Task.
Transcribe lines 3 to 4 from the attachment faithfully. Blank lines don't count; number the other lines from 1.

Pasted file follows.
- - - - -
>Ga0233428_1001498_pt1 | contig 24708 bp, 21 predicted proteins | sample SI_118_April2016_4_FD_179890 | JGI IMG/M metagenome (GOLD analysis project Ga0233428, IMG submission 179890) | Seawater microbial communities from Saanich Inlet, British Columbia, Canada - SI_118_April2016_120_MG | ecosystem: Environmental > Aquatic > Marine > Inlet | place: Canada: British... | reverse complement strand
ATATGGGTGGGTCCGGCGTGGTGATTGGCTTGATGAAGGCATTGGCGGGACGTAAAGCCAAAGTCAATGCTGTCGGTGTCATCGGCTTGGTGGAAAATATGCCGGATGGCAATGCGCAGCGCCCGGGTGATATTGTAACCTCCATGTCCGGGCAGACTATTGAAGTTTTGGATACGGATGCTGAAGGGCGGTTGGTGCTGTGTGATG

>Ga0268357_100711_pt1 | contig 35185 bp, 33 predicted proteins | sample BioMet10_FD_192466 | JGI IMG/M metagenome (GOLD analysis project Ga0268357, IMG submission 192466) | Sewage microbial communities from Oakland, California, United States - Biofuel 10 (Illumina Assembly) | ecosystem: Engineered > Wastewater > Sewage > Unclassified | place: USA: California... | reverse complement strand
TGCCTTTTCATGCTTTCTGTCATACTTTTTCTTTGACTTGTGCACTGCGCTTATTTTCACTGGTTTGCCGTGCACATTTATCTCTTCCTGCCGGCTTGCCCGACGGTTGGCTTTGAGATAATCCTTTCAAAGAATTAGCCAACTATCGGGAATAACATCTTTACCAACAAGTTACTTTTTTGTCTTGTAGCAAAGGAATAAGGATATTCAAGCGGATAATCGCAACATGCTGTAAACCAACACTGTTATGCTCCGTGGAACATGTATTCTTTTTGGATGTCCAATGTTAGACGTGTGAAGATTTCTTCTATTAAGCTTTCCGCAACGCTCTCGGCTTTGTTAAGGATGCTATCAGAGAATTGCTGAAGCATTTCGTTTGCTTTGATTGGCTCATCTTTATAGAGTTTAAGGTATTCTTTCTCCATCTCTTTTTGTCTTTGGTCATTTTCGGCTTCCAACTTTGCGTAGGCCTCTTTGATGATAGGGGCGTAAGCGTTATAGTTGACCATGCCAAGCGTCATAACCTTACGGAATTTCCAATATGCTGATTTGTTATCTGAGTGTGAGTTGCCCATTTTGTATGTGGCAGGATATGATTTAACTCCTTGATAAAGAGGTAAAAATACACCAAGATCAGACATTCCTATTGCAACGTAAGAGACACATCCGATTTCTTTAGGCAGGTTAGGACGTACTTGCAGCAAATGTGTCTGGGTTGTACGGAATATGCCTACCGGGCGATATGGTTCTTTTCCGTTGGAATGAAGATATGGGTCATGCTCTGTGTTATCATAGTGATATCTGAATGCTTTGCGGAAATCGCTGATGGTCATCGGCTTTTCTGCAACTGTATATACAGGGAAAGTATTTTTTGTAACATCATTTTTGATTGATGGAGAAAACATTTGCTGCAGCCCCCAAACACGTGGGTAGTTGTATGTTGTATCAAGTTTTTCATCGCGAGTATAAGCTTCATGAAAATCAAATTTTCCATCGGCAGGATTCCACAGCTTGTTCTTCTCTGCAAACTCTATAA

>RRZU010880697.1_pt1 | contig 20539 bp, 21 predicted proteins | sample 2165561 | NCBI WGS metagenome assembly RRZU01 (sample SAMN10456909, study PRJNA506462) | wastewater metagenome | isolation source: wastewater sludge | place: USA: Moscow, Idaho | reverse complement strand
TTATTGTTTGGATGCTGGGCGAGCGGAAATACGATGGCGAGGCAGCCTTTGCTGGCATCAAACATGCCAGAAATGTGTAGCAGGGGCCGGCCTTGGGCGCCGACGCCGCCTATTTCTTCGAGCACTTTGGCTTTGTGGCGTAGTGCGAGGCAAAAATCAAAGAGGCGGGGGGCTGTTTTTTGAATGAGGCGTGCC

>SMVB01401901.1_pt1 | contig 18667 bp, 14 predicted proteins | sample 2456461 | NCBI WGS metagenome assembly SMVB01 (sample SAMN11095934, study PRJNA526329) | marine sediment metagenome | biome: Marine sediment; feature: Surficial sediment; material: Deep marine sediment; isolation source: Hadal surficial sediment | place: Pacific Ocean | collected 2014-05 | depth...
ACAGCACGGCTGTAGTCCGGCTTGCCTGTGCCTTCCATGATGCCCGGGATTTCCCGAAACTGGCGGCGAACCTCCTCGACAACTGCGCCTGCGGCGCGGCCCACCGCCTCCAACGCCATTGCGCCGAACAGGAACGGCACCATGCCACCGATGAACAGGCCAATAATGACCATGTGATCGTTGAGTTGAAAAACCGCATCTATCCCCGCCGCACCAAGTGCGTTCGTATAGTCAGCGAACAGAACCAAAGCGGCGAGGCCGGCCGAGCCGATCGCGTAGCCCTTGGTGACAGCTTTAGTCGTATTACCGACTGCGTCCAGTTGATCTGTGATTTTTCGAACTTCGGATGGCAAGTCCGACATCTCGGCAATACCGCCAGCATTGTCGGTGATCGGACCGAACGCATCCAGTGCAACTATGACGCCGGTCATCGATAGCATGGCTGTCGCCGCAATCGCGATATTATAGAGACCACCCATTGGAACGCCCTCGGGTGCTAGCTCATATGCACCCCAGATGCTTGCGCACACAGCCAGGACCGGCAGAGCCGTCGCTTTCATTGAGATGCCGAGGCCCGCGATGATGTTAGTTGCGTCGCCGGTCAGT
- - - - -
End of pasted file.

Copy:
>Ga0268357_100711_pt1 | contig 35185 bp, 33 predicted proteins | sample BioMet10_FD_192466 | JGI IMG/M metagenome (GOLD analysis project Ga0268357, IMG submission 192466) | Sewage microbial communities from Oakland, California, United States - Biofuel 10 (Illumina Assembly) | ecosystem: Engineered > Wastewater > Sewage > Unclassified | place: USA: California... | reverse complement strand
TGCCTTTTCATGCTTTCTGTCATACTTTTTCTTTGACTTGTGCACTGCGCTTATTTTCACTGGTTTGCCGTGCACATTTATCTCTTCCTGCCGGCTTGCCCGACGGTTGGCTTTGAGATAATCCTTTCAAAGAATTAGCCAACTATCGGGAATAACATCTTTACCAACAAGTTACTTTTTTGTCTTGTAGCAAAGGAATAAGGATATTCAAGCGGATAATCGCAACATGCTGTAAACCAACACTGTTATGCTCCGTGGAACATGTATTCTTTTTGGATGTCCAATGTTAGACGTGTGAAGATTTCTTCTATTAAGCTTTCCGCAACGCTCTCGGCTTTGTTAAGGATGCTATCAGAGAATTGCTGAAGCATTTCGTTTGCTTTGATTGGCTCATCTTTATAGAGTTTAAGGTATTCTTTCTCCATCTCTTTTTGTCTTTGGTCATTTTCGGCTTCCAACTTTGCGTAGGCCTCTTTGATGATAGGGGCGTAAGCGTTATAGTTGACCATGCCAAGCGTCATAACCTTACGGAATTTCCAATATGCTGATTTGTTATCTGAGTGTGAGTTGCCCATTTTGTATGTGGCAGGATATGATTTAACTCCTTGATAAAGAGGTAAAAATACACCAAGATCAGACATTCCTATTGCAACGTAAGAGACACATCCGATTTCTTTAGGCAGGTTAGGACGTACTTGCAGCAAATGTGTCTGGGTTGTACGGAATATGCCTACCGGGCGATATGGTTCTTTTCCGTTGGAATGAAGATATGGGTCATGCTCTGTGTTATCATAGTGATATCTGAATGCTTTGCGGAAATCGCTGATGGTCATCGGCTTTTCTGCAACTGTATATACAGGGAAAGTATTTTTTGTAACATCATTTTTGATTGATGGAGAAAACATTTGCTGCAGCCCCCAAACACGTGGGTAGTTGTATGTTGTATCAAGTTTTTCATCGCGAGTATAAGCTTCATGAAAATCAAATTTTCCATCGGCAGGATTCCACAGCTTGTTCTTCTCTGCAAACTCTATAA